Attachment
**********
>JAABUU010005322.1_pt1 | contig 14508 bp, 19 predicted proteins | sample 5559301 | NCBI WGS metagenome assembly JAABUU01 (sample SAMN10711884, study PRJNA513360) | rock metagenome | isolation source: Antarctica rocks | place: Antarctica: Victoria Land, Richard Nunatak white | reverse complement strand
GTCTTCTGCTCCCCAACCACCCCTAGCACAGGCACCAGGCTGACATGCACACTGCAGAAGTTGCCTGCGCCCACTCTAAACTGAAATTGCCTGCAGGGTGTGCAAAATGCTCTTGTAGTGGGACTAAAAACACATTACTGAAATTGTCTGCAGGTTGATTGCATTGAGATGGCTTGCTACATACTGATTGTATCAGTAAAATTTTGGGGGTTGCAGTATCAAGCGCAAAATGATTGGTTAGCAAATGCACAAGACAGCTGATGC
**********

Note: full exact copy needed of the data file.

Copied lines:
>JAABUU010005322.1_pt1 | contig 14508 bp, 19 predicted proteins | sample 5559301 | NCBI WGS metagenome assembly JAABUU01 (sample SAMN10711884, study PRJNA513360) | rock metagenome | isolation source: Antarctica rocks | place: Antarctica: Victoria Land, Richard Nunatak white | reverse complement strand
GTCTTCTGCTCCCCAACCACCCCTAGCACAGGCACCAGGCTGACATGCACACTGCAGAAGTTGCCTGCGCCCACTCTAAACTGAAATTGCCTGCAGGGTGTGCAAAATGCTCTTGTAGTGGGACTAAAAACACATTACTGAAATTGTCTGCAGGTTGATTGCATTGAGATGGCTTGCTACATACTGATTGTATCAGTAAAATTTTGGGGGTTGCAGTATCAAGCGCAAAATGATTGGTTAGCAAATGCACAAGACAGCTGATGC